Another TS1001 op-amp application from Silicon Labs on sensing nano currents. Link here (PDF)
Current-sense amplifiers can monitor battery or solar cell currents, and are useful to estimate power capacity and remaining life. However, if the battery or solar source is a single cell, it’s difficult to find a low voltage solution that works below 1V and draws just microamps. A new class of nanopower analog ICs, namely the TS1001 0.8 V/0.6 µA op amp, makes a sub-1 V supply current sense amplifier possible. This discrete circuit operates from as low as 0.8 V and draws 860 nA at no load while providing a 0–500 mV output for measured currents of 0–100 mA, though the scale can be adjusted by changing the values of a few resistors. With its extremely low power, the circuit can simply remain “always on,” providing a continuously monitored, averaged indication of current which can subsequently be read periodically by a microcontroller, without causing too much current drain in the battery.
Interesting app note from Silicon Labs on high efficiency charge pump utilizing their nanopower TS1001 op amp. Link here (PDF)
Boosting the output voltage of common alkaline button-cells to at least 1.8 V needed by microcontrollers provides an “always on” standby power source sufficient for low-power oscillator interrupt/sleep state operation. Two ultralow power op amps are used in a charge pump configuration to double an input voltage, creating an output voltage of approximately 2x the input voltage. Output currents up to 100 µA are available at 90% efficiency; even load currents as low as 10 µA achieve 80% efficiency, beating commercially available charge pump ICs and inductorbased boost regulators.
Switching power supply used in automotive electronics app note from Maxim Integrated. Link here (PDF)
The combination of high switching frequency and high-voltage capability is difficult to achieve in IC design. You can, however, design an automotive power supply that operates with high frequency if you protect it from temporary high-voltage conditions. High-frequency operation is becoming important as more and more electronic functions are integrated into the modern automobile. This article discusses several ways to protect low-voltage electronic circuits from the harsh effects of the automotive electrical environment. Also included are the results of laboratory tests for noise immunity.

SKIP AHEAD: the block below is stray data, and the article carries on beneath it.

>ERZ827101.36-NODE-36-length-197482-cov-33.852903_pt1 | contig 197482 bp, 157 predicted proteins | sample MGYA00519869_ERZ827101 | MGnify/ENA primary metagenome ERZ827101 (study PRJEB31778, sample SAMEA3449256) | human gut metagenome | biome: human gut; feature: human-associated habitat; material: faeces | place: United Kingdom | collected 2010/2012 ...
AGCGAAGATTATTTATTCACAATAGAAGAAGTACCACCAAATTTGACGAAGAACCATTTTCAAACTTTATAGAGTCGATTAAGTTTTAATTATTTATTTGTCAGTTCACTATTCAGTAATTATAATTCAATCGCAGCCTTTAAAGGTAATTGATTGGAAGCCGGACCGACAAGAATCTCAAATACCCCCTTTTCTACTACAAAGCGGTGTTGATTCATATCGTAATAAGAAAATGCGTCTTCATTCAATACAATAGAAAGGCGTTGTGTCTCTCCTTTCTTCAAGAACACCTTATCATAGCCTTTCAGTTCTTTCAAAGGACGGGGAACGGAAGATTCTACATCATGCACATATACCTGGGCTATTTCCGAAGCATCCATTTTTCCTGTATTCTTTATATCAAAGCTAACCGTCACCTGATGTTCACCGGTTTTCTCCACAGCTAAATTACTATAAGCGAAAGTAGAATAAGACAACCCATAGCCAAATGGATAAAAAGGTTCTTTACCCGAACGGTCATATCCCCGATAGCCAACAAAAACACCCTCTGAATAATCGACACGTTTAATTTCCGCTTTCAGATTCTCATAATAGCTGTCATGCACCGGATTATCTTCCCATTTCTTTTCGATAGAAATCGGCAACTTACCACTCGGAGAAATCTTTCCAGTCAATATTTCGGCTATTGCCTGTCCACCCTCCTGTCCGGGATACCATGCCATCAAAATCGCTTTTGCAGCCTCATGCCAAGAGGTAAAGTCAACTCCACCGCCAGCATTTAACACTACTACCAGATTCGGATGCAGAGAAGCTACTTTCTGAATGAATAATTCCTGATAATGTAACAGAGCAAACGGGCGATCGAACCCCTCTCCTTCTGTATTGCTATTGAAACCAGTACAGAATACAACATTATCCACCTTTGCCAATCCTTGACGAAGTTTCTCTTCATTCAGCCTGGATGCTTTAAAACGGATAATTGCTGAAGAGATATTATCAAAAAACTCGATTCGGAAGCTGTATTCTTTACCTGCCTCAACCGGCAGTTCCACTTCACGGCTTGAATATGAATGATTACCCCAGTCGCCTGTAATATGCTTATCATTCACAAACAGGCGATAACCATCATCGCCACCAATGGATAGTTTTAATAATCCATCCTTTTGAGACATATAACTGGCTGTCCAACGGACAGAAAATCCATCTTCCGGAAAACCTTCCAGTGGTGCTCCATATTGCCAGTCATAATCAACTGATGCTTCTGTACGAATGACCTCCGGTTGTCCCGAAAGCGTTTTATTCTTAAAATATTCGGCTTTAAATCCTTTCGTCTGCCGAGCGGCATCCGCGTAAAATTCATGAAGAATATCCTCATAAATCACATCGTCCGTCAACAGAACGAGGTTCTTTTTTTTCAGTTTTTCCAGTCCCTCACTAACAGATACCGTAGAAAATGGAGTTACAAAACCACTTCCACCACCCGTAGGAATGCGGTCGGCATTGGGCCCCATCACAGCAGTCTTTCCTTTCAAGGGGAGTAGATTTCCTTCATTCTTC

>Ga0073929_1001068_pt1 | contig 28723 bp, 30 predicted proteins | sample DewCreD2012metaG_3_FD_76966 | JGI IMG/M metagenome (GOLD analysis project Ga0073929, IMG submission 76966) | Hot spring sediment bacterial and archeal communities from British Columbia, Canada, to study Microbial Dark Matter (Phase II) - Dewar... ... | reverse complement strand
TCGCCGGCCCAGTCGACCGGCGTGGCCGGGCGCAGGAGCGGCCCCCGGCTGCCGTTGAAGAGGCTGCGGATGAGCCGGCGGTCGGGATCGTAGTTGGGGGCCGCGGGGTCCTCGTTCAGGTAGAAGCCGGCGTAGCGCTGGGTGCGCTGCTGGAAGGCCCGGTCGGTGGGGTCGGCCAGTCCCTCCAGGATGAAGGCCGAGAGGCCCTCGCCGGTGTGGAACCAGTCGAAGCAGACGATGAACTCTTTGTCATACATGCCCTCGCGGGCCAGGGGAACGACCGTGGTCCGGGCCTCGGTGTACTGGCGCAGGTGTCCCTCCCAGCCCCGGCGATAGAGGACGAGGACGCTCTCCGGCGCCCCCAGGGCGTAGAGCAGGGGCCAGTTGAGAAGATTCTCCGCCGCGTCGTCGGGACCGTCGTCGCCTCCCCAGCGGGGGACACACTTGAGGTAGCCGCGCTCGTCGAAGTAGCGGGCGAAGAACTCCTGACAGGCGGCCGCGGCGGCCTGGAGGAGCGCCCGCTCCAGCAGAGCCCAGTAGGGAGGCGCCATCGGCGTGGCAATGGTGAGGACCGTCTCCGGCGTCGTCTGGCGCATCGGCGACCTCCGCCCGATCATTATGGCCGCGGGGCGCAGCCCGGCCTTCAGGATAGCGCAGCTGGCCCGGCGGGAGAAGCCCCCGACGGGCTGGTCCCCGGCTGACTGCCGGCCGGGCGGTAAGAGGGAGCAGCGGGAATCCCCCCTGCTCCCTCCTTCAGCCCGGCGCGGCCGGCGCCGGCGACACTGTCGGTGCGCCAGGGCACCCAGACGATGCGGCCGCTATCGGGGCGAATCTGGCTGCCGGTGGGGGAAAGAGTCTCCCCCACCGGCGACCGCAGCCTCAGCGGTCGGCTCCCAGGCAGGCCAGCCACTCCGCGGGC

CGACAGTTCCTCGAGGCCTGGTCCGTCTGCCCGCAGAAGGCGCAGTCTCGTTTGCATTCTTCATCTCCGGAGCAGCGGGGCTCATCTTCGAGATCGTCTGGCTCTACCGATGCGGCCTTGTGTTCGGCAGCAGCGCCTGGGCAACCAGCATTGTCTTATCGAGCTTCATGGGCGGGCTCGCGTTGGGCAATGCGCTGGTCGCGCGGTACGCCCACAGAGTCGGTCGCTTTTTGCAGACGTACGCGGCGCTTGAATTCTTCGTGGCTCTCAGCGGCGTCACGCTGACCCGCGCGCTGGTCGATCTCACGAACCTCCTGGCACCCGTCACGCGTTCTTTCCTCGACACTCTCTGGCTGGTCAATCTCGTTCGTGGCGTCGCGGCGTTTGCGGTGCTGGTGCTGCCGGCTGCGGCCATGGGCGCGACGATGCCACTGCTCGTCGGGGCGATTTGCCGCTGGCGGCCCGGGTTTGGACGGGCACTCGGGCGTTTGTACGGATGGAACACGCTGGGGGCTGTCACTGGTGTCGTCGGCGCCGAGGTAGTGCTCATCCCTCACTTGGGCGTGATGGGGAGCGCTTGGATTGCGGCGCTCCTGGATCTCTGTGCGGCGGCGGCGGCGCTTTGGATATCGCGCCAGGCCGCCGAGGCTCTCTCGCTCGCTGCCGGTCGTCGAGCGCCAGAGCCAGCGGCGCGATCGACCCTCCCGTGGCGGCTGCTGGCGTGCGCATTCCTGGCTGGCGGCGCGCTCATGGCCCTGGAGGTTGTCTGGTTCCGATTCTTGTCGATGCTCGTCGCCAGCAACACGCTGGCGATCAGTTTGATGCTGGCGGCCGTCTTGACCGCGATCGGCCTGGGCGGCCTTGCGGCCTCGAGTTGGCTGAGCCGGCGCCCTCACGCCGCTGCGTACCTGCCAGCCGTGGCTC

App note from Maxim Integrated about their MAX6650 and MAX6651 fan controllers chip. Link here (PDF)
Temperature-based fan control is a necessity in a growing number of systems, both to reduce system noise and to improve fan reliability. When fan control is augmented by fan-speed monitoring, a speed-control loop can be implemented that is independent of manufacturing variances and wear on the fan. In addition, a fan that is about to fail can be identified so that it can be replaced before it fails.
Application note from STMicroelectronics on the performance of each diode in a parallel diode connection and how the forward voltage dispersion can have a great impact over thermal effect on the current imbalance. Link here (PDF)
The use of diodes in parallel is commonly found in power electronic design. An important consideration for this practice is the current sharing between diodes due to the difference of electrical characteristics. This application note highlights the cause of the behavior of several diodes are connected in parallel. Some recommendations will be given to help the designer to produce a safe design. An electro-thermal model is described which simulates the current and junction temperature of each diode for given application conditions. This tool is illustrated using an example.
App note from ON semiconductors about time delay on start up in conjunction with eFuse to compensate voltage spikes that can falsely trigger them. Link here (PDF)
The eFuse protection devices are used for limiting the system load current in the event of an overload or a short circuit. Many applications employ ON Semiconductor eFuses at the power input stage of the system between the main power input connector and DC−DC converters or power regulators. Such applications often tend to experience a voltage spikes and transients during a hot-plug events, especially when the long cables are used at the power input.
Although ON Semiconductor eFuses are extremely immune to voltage transients and eFuses with the Overvoltage clamp feature provide a fast response when limiting the output voltage during transients, sometimes various applications require a time delay between the hot-plug input voltage application and enabling of the eFuse in order for the input voltage to be stabilized before turning on the eFuse.